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How General Business Credits Work

        Money | Taxes

Tips for Claiming the Credits
Former U.S. President George W. Bush speaks with new homeowner Joanika Davis at a mixed housing development in New Orleans. Developers of low income housing can get business tax credits.
Former U.S. President George W. Bush speaks with new homeowner Joanika Davis at a mixed housing development in New Orleans. Developers of low income housing can get business tax credits.
© JIM YOUNG/Reuters/Corbis

As with most unfamiliar actions, it pays to familiarize yourself with the associated lingo. For instance, the IRS asks you to list your passive activity credits on Form 3800. I'd categorize an evening on the couch watching Real Housewives of Wherever as a "passive activity," but the IRS disagrees. In tax terms, a passive activity (for which credits are available) is a business function or trade in which a person doesn't participate on a "regular, continuous and substantial basis" [source: IRS]. Renting out real estate is probably the best example. So brush up on your tax terminology for the best possible results!

Some credits require more elbow grease than others, which can be a turnoff to business owners who are already strapped for time. Niwao offers up the small business health care credit as a prime example. The credit was designed to benefit businesses that meet a few important criteria. Specifically, a hopeful business must employ less than 25 people, pay less than $50,000 per year in average wages and cover a minimum of half of employee health insurance premiums [source: IRS]. The trouble with the credit is that it requires specific employee-related information that probably wouldn't need to be collected otherwise, such as detailed premium and wage information.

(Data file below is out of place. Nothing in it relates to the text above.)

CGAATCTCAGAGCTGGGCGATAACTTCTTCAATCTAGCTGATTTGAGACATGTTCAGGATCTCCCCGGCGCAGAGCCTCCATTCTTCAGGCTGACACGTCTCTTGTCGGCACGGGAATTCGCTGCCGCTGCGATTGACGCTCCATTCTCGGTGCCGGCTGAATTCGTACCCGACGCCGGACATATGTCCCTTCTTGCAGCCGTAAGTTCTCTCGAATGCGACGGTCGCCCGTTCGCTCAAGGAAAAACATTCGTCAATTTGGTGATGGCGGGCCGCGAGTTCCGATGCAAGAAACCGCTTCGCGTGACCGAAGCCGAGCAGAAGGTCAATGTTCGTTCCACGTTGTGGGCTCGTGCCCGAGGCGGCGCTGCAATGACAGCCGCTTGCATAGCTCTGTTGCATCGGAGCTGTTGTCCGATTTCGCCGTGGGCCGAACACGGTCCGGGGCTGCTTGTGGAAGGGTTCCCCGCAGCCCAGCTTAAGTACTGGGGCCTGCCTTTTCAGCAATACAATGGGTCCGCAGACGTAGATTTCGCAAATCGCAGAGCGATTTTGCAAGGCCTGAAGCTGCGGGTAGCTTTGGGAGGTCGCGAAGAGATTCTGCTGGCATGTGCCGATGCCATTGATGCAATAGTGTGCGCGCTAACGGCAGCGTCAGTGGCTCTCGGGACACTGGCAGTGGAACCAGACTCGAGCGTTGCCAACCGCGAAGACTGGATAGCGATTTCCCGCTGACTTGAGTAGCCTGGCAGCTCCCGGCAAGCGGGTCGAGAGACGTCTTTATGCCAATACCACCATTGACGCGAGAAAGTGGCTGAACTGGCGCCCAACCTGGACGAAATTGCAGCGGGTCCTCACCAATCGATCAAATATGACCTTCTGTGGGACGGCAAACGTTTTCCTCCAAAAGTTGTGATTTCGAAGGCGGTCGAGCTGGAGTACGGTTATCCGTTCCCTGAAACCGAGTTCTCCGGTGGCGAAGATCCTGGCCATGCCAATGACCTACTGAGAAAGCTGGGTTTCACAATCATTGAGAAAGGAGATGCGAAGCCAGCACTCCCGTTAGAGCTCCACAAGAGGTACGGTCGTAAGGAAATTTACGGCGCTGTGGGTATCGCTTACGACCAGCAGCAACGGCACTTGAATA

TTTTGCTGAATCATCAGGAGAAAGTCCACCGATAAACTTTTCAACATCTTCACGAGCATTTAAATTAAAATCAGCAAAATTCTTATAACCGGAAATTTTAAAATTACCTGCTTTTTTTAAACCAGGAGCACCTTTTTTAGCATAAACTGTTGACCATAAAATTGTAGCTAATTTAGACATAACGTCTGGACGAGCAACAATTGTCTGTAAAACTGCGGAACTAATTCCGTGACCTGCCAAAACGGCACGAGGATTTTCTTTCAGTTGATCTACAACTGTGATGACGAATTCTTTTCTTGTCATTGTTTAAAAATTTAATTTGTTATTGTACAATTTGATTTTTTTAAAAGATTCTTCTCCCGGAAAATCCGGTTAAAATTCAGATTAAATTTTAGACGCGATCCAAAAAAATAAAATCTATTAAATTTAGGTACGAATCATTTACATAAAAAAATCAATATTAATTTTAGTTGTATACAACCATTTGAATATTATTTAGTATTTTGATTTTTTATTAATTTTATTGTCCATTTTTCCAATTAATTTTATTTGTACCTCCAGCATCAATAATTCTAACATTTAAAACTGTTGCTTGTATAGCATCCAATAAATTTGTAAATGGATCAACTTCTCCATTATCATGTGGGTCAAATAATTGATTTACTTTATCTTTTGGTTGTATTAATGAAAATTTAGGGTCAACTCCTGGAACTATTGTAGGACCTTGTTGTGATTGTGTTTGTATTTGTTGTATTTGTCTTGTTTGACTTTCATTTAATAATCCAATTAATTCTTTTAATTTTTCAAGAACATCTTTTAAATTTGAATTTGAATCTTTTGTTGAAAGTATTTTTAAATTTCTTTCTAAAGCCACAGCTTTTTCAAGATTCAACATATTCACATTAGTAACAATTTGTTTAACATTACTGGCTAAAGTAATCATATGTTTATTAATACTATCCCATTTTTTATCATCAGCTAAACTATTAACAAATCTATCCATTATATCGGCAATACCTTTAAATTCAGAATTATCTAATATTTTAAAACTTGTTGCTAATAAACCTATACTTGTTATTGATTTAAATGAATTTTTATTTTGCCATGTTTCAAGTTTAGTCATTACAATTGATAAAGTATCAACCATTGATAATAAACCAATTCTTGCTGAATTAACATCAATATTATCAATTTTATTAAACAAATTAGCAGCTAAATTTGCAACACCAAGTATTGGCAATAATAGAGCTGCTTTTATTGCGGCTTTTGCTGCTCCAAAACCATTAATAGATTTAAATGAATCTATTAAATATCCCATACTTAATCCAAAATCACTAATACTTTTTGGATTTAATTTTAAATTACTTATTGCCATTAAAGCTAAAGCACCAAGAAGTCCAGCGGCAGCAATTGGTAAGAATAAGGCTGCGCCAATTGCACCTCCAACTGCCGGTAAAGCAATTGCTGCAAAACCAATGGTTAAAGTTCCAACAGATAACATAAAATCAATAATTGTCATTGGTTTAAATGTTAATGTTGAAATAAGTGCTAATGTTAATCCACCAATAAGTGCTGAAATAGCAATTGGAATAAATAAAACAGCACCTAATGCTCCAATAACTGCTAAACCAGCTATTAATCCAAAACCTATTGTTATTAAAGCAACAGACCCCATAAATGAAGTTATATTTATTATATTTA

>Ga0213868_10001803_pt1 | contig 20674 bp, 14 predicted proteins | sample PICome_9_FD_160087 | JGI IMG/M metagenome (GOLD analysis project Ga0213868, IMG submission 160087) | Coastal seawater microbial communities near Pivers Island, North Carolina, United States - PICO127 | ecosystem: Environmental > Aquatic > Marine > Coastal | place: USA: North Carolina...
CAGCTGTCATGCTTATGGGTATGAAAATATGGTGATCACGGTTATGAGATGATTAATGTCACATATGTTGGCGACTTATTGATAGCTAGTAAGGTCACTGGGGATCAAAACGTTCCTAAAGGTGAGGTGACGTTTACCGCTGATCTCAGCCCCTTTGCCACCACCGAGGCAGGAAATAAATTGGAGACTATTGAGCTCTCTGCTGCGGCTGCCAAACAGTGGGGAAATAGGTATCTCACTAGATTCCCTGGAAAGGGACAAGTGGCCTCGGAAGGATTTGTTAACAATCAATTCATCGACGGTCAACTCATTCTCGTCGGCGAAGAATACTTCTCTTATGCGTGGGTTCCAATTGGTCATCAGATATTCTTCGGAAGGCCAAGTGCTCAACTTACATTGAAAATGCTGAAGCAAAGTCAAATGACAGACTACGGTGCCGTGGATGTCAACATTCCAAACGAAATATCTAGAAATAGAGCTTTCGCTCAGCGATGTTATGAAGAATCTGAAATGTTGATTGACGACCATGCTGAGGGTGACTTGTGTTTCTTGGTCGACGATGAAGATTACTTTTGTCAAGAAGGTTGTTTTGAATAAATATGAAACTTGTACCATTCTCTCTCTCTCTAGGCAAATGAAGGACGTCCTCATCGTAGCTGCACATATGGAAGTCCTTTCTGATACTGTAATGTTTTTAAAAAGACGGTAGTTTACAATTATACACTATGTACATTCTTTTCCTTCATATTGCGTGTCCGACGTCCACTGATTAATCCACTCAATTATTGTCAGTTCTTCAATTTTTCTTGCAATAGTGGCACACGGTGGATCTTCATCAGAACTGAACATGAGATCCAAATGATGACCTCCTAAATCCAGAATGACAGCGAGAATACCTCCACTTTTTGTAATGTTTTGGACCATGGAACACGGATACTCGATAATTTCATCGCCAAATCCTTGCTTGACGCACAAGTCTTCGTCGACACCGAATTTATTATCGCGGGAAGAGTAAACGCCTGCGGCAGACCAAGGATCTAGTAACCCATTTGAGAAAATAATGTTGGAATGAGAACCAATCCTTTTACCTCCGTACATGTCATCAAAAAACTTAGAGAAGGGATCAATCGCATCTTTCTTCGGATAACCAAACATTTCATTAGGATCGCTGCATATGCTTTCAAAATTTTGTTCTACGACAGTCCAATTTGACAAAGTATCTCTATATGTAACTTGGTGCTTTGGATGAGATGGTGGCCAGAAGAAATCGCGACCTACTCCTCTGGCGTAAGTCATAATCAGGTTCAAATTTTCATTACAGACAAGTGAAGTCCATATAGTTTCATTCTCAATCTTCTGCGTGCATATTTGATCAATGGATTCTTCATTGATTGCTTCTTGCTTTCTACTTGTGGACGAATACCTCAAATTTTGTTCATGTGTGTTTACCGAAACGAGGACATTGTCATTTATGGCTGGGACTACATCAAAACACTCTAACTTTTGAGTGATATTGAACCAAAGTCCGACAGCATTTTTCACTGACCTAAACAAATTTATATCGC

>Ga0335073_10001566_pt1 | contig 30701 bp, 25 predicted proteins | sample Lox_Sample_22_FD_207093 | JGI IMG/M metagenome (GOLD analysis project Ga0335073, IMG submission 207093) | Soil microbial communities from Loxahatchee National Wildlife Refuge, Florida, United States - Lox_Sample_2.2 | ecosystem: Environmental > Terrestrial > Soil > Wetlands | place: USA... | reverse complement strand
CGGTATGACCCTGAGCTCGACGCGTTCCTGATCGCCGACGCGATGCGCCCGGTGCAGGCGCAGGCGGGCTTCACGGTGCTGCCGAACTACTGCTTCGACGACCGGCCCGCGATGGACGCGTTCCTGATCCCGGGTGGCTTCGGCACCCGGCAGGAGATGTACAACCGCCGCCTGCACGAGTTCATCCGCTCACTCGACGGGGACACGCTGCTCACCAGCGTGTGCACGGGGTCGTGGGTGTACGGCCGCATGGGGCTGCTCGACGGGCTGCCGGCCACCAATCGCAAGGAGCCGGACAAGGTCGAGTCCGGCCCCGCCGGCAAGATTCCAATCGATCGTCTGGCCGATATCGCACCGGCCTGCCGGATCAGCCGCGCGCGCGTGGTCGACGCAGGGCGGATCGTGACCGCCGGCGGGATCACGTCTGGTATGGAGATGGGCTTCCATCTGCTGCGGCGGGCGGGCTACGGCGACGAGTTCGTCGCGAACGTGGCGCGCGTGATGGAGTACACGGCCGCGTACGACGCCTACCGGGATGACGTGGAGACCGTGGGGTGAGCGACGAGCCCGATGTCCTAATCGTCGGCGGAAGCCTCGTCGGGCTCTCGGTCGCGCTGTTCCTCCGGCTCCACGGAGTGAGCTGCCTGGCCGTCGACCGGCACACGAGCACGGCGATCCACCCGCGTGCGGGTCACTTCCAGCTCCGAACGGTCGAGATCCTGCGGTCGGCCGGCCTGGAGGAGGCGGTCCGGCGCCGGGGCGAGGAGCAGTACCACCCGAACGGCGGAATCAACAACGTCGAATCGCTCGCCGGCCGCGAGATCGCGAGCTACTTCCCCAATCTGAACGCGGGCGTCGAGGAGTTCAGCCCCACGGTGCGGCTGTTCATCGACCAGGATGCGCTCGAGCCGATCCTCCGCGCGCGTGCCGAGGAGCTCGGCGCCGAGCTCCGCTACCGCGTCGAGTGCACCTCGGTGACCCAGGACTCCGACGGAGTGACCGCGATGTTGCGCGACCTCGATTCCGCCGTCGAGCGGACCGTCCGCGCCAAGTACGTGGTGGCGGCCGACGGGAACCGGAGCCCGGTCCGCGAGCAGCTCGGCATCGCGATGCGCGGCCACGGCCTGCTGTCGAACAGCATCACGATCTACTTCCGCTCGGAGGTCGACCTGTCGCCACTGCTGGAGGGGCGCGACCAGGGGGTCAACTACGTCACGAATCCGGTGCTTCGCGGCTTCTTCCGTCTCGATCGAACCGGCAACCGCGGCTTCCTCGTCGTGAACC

"Many small businesses forego the credit because of the complexity and time to gather the required information," explains Niwao. Making the effort is probably worth it in the long run, however. "Starting in tax year 2014, the maximum tax credit amount increases to 50 percent of qualifying premium contributions, which can be quite substantial."

It's tempting to focus on the federal perspective, but it's also worth a look-see into the general business credits your particular state has to offer. Many are similar in nature to federal options, but others address local concerns and economic expansion opportunities, as well. For example, New York state offers a credit for businesses that provide disability-friendly vehicles (taxicabs and livery), as well as a variety of commercial and film production credits to boost the economy [source: New York Department of Taxation and Finance].


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